For centuries, the human race has shown an affinity for body art, often capturing works of art onto the human “canvas.” From tribesmen to notable celebrities today, tattoos have persisted in culture as a personal identifier. Skin art has, of course, become an obsession of contemporary pro athletes in the NFL, boxing, UFC, soccer, and basketball. As they have taken even stronger and wider hold in pop culture, tattoos have become a focus of entertainment and sports industry insiders and legal departments needing to clear rights for creative projects.

But can tats get copyright protection? Unfortunately, for Entertainment lawyers who are asked to weigh in on this question, answers are scant in this area of law and the merits of issue appear yet unresolved.  As one law firm has posted on its blog, celebrities and public figures may have rights of publicity, which give them certain sway over, “commercial exploitation of their images and likenesses.” But “when tattoos enter the picture, the issue is complicated; currently there is nothing in the U.S. Copyright law that bars tattoo artists from the same right to control and benefit from their art.”

The popular press has explored concerns for companies about jocks, brands, copyright, and tats, suggesting loops and hoops all concerned might need to traverse. The issue has prompted at least one detailed law review article. A case involving boxer Mike Tyson that many thought might provide clarity settled out, instead, though there is a new filing against Take Two, the creators of popular basketball video game series NBA2K. Meantime, athletes, sports leagues, video game makers, and Hollywood studios are proceeding warily. What makes them fret about their skin in the game?

Can skin art be protected?

Copyright protection extends to “original works of authorship fixed in any tangible medium of expression,” which includes literary works; musical works; dramatic works; pantomimes; pictorial, graphic and sculptural works; motion pictures; sound recordings; and architectural works. Tats might appear to fit the definition for protection: They are fixed, original works in a “tangible” medium of expression, even if that mode is the human epidermis.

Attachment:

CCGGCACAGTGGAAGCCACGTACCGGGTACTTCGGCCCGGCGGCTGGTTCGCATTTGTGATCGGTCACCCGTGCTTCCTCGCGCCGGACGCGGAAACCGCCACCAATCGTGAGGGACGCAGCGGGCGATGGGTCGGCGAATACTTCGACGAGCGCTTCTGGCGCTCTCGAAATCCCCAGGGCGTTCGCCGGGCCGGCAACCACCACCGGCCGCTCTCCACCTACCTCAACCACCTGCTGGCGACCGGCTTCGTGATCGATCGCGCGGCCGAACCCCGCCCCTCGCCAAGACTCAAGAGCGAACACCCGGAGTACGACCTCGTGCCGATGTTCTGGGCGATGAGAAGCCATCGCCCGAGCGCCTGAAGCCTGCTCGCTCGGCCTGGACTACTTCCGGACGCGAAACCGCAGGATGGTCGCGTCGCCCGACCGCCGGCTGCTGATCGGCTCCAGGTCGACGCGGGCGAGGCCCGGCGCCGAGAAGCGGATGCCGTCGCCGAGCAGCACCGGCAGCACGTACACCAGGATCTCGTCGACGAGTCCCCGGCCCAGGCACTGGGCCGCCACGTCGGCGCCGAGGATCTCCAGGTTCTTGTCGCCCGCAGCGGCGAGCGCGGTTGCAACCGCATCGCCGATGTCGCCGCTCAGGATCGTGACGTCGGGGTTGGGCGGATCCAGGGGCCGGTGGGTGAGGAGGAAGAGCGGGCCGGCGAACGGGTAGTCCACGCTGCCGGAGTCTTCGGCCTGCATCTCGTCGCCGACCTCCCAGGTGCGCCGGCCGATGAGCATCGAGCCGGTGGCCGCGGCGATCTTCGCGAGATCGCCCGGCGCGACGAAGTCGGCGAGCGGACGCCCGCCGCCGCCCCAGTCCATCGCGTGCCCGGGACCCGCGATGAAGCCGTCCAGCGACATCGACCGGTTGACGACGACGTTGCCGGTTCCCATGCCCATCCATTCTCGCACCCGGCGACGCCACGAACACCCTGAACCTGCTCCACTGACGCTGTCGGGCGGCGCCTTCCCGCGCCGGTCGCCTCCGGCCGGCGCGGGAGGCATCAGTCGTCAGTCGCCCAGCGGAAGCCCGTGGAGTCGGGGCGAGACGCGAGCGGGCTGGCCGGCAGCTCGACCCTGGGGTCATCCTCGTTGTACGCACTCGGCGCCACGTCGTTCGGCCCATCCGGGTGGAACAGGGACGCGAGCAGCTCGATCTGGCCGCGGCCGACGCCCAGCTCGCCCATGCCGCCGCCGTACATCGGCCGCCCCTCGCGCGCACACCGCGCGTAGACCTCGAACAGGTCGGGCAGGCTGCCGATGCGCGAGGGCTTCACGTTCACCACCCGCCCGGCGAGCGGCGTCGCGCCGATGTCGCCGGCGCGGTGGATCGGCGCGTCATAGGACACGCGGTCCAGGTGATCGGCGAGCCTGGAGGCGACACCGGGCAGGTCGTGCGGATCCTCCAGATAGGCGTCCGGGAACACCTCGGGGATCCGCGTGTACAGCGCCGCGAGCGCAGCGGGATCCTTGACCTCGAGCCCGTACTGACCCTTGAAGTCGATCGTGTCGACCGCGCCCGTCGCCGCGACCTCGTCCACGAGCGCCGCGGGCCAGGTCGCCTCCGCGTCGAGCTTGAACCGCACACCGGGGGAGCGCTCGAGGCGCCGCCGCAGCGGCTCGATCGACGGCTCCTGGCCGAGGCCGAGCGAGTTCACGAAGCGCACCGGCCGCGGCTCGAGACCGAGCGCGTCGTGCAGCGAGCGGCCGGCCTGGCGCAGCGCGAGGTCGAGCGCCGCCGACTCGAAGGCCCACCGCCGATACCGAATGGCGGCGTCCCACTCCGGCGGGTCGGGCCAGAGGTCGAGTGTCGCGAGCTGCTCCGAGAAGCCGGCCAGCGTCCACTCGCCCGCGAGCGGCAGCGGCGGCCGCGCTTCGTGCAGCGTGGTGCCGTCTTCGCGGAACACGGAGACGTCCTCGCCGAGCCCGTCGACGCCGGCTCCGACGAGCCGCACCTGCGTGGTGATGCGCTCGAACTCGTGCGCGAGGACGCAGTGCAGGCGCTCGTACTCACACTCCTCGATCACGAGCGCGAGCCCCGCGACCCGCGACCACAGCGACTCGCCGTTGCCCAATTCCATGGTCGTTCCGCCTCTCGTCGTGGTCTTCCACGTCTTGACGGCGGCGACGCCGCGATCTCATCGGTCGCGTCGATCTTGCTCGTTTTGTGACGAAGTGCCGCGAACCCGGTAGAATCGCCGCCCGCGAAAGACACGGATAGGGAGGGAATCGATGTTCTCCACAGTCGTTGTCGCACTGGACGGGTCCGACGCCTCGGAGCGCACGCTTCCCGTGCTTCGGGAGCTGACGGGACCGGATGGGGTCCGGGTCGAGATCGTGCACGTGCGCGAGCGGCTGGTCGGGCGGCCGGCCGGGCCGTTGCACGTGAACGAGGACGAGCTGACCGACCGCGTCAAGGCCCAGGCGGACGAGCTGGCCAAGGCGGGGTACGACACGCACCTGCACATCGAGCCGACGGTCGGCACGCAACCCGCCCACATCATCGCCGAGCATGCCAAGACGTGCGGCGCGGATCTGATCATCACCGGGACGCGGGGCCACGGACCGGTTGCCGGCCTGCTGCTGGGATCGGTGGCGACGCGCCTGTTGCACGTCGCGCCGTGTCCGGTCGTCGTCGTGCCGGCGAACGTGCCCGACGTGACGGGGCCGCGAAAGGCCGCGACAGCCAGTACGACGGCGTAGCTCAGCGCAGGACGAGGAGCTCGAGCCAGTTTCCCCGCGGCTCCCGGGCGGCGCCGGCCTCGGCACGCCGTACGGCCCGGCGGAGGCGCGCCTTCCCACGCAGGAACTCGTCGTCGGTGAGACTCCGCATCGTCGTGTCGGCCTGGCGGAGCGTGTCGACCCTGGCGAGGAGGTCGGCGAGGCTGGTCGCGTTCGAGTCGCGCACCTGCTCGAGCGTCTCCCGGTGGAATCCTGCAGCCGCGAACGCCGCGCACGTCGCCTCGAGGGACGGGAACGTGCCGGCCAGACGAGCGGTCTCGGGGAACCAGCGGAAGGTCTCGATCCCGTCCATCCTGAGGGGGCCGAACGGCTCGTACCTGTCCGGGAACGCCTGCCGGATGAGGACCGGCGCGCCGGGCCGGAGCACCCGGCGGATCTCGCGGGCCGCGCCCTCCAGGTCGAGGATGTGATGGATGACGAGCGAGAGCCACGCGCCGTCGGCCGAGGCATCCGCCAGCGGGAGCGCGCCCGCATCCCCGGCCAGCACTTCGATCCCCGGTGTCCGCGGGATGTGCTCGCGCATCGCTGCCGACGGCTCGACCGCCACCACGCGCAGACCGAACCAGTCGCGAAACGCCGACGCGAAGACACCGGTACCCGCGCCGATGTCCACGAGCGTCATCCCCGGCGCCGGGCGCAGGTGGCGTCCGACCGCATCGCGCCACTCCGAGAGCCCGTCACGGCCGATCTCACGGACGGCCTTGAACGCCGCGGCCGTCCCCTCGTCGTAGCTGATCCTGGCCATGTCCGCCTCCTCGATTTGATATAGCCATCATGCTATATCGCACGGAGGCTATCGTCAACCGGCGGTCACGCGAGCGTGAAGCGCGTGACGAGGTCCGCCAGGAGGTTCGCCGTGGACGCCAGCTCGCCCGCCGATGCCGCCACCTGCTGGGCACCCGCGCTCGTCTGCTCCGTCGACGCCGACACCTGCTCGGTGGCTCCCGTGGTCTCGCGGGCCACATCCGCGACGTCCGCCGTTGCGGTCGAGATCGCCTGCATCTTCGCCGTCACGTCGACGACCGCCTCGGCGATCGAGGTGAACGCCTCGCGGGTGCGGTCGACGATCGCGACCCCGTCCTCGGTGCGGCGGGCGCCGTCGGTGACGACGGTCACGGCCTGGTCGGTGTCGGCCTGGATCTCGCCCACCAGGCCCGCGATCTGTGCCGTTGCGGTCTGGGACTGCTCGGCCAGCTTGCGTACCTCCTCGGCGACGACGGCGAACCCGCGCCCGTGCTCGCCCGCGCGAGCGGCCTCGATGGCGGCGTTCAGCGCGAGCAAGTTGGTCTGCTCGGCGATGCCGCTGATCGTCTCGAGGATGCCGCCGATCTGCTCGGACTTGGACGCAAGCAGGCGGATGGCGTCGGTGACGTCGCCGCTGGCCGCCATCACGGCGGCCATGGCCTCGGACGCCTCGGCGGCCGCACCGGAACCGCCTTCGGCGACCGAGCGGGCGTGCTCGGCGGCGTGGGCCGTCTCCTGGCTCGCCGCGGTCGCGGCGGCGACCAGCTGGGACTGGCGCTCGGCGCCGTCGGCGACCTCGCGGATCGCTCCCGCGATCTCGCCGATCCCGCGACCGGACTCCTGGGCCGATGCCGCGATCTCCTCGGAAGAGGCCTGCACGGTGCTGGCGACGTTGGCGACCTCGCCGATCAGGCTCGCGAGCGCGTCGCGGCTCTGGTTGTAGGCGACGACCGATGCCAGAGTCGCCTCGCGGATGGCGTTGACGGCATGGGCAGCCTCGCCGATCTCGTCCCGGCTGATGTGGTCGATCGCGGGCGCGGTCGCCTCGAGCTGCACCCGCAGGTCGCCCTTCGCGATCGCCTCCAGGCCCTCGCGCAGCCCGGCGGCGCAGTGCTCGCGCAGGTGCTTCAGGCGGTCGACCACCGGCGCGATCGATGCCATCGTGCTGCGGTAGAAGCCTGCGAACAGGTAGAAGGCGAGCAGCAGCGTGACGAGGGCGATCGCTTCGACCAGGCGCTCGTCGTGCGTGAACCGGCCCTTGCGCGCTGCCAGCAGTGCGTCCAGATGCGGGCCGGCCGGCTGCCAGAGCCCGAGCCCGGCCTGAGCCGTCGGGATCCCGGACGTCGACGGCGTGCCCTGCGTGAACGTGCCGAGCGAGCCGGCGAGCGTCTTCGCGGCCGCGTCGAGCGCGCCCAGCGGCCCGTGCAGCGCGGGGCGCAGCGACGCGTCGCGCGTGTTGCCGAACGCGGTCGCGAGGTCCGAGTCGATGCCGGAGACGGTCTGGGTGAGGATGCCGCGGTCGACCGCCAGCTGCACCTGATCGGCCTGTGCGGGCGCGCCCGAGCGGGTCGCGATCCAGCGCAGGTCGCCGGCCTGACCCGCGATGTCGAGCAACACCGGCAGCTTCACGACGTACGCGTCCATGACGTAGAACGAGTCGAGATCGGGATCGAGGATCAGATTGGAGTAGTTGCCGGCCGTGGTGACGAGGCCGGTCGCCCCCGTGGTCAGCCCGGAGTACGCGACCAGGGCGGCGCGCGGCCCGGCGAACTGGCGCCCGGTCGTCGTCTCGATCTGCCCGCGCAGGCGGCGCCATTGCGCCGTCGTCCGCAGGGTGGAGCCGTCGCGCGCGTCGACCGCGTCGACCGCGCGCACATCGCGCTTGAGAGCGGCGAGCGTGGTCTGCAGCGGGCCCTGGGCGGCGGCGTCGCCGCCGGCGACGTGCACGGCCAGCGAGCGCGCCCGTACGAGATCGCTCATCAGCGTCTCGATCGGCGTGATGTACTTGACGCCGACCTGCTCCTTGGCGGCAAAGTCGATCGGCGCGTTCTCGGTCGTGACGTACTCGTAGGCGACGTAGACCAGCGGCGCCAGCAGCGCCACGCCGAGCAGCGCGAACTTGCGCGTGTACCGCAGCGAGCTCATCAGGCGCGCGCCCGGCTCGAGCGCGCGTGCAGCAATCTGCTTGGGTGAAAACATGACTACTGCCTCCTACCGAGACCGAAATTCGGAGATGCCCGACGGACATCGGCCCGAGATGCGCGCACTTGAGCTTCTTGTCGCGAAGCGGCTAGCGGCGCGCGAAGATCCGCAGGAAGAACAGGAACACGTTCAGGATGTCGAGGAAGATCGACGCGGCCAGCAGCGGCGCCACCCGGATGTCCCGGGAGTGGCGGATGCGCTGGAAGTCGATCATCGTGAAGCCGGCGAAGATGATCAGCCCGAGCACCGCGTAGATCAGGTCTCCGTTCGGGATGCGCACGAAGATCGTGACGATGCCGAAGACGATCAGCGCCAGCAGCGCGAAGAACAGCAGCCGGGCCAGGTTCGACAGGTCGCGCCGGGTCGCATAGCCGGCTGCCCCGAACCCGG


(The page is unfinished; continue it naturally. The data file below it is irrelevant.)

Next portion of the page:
A San Diego law firm that specializes in entreprenurial clients has posted about skin art and copyright, writing that at, “first glance, it would appear that tattoos should be subject to copyright law. A tattoo is a work of art–a painting, just with a different type of canvas. … Copyright ownership is not the ownership of the material the work is placed on–the canvas, the page, or in this case, the face–but the underlying image itself.  On the surface, it seems that a tattoo should be as copyrightable as a painting, but there has never been a court verdict or any other legal ruling concerning whether a copyright on a tattoo can be enforced.” 

In the infamous Tyson tat case, the ABA Journal has reported, “it’s increasingly clear that the law also applies to ink on skin.” The Journal quoted U.S. District Judge Catherine D. Perry, who said in a 2011 hearing that, of “course tattoos can be copyrighted. …I don’t think there is any reasonable dispute about that.” The Journal also noted that a growing body of case law derived from a series of high-profile lawsuits suggests that ultimately it’s the tattoo artist—not the person who bears the tattoo—who owns the rights to that tattoo.”

Or, is it a valid legal argument that, as soon as the ink dries, the wearer of a tat has implied license to it, and the design’s creator loses control, as two law professors (at UCLA and NYU) have posited?

Getting ahead of a concern

Eriq Gardner, whose entertainment law beat for the Hollywood Reporter keeps him immersed in issues of interest to the industry, has written that, even “though there haven’t been any stories of big legal victories by tattoo artists, there’s enough anxiety to keep lawyers imagining the possibilities.”

Pro quarterback Colin Kapernick got himself some bonus publicity when he took the time to secure rights to his many tats, so they could appear in a video game with timely graphic enhancements that would let fans really visualize his skin art.

The NFL players’ group has urged its members to secure rights for their tats from the skin artists who etch them, just in case.

That prophylactic step might be wise, considering the proliferating litigation:

In 2004, EA Games, a video games maker, was sued over a Ricky Williams tattoo that appeared on the cover of the magazine NFL Street.  Williams himself also was named by the copyright owner. The case eventually was dismissed.

In 2014,  tattoo artist Victor Escobedo sued video game maker THQ for including tattoos of famed UFC fighter Carlos Condit in their game with his distinguishing features and body art without his permission, Forbes reports. The magazine said Escobedo had sought $4.1 million but received $22,500.

Earlier, in 2005, legendary British tat artist Louis Malloy got a lot of tabloid attention by asserting he would sue for nfringement when soccer superstar David Beckham planned to feature Malloy tats in an ad campaign. Also in 2005, skin artist Matthew Reed sued Nike and NBA basketball player Rasheed Wallace over a Reed tattoo featured in a Nike ad. That suit also settled out of court

As for the latest case involving the NBA2K series, some analysts are wary, one writing in Forbes: “Take-Two could be in a pretty tough spot since these are multiple designs across a number of players, and one of them was on the box art for NBA 2K14.”